Bank of Japan holds off fresh monetary easing measures
The brief central bank statement on its asset-buying scheme comes as attention turns to the release of its semi-annual economic outlook later in the day.
With data indicating the world's number three economy slowly picking up BoJ policymakers had been expected to hold fire as they study the effects of the unprecedented pump-priming that has seen billions of dollars flood financial markets.
However, bank governor Haruhiko Kuroda said earlier this month that he was ready to pull the trigger on fresh policy moves if the economy heads south. Kuroda is due to hold a press briefing later Thursday.
The vast easing measures announced in April were part of a wider drive fronted by Prime Minister Shinzo Abe aimed at ending years of deflation and anaemic growth.
And recent figures suggest the policy is working. The bank's quarterly Tankan survey this month showed showed business confidence in Japan had soared to a more than five-year high, while economic growth has easily outpaced expansion in other G7 nations so far this year.
Tokyo has also hailed recent consumer price data as showing it is succeeding in its battle to achieve 2.0 percent inflation within two years.
Thursday's announcement came a day after the US Federal Reserve said it would stand pat on its own bond-buying stimulus programme as the economy shows signs of picking up. However, there was speculation it could begin winding down as early as December after the bank gave a better-than-expected outlook.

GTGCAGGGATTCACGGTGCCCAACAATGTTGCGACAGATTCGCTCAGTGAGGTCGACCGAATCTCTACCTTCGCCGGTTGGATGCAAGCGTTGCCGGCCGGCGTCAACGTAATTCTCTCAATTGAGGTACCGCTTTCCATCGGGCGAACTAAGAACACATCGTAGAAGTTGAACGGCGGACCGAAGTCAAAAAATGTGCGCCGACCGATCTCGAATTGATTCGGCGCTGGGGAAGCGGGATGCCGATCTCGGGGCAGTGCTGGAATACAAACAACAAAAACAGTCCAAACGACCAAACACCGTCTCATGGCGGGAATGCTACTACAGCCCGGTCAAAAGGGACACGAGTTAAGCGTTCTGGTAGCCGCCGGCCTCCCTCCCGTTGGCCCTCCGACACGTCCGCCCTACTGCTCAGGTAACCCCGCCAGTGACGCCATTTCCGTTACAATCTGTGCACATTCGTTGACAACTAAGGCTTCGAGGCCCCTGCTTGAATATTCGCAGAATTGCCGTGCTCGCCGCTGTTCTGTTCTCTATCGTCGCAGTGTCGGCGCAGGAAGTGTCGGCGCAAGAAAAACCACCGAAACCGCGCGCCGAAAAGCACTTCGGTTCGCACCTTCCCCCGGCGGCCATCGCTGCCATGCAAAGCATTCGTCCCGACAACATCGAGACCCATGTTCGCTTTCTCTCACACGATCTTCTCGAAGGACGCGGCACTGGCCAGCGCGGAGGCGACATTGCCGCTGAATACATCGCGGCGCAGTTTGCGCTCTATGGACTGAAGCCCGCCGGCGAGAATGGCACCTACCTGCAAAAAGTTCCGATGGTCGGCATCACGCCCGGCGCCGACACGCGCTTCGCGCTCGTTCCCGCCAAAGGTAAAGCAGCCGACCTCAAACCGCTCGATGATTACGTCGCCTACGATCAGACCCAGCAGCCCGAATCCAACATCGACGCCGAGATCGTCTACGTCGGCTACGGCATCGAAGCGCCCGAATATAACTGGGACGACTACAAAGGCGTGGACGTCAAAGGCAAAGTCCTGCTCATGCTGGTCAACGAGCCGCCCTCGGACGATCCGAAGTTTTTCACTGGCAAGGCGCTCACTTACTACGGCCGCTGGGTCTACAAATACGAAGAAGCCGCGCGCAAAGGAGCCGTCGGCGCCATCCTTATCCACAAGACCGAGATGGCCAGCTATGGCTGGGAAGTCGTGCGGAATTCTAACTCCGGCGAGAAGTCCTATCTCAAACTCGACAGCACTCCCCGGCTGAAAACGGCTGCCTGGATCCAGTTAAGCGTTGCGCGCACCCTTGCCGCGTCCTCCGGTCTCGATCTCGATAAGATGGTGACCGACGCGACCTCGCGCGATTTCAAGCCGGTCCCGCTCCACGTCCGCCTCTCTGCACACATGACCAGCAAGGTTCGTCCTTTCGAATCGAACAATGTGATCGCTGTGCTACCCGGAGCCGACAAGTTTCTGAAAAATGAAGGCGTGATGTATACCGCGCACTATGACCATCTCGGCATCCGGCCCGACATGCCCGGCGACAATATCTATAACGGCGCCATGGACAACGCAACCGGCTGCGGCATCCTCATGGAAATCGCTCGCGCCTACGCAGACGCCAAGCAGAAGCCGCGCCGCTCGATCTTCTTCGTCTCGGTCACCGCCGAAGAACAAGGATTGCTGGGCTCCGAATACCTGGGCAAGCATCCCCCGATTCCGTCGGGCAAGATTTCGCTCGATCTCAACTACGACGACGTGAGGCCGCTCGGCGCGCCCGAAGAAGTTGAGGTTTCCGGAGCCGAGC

"In contrast to the US Fed, the question is whether the Japanese central bank will eventually have to increase its asset purchases, rather than when it will scale them back," said London-based Capital Economics.
It added that the BoJ's half-year report was "likely to be upbeat, which may dampen hopes (it) will step up the pace of its asset purchases any time soon".
The BoJ has been ratcheting up its outlook in recent months, with its most recent view seeing an average 2.8 percent expansion in the economy through March next year, as inflation sets in.
"Nonetheless, we expect inflation... to remain well below the 2.0 percent target, averaging only 1.0 percent or so over the next two years," Capital Economics said.
"Correspondingly, we remain confident that, at some point in 2014, the Bank of Japan will announce further policy stimulus," it added.
The inflation target is a key plank of Tokyo's bid to turn around an economy dragged down by years of falling prices.
While deflation may sound like a good thing, it encourages consumers to put off spending in the hope they will be cheaper down the road, which hurts producers.
Cautious firms have been reluctant to usher in widespread pay or capital spending hikes after years of lacklustre consumer demand weighed on their expansion.
However, there are signs that efforts to stoke growth are gaining traction.
Japan's thrifty households boosted their spending last month and unemployment fell, suggesting a tighter jobs market, as wages crept higher.
Also, the nation's factories expanded production, with demand among Japanese consumers for electronics and cars improving ahead of a hike in sales tax next year.
However, some analysts say growth so far is largely thanks to government stimulus spending and central bank monetary easing of up to 70 trillion yen ($720 billion) a year.
They believe it is just a matter of time before the BoJ has to ramp up its asset-purchasing as the effects of the initial injection wears off.
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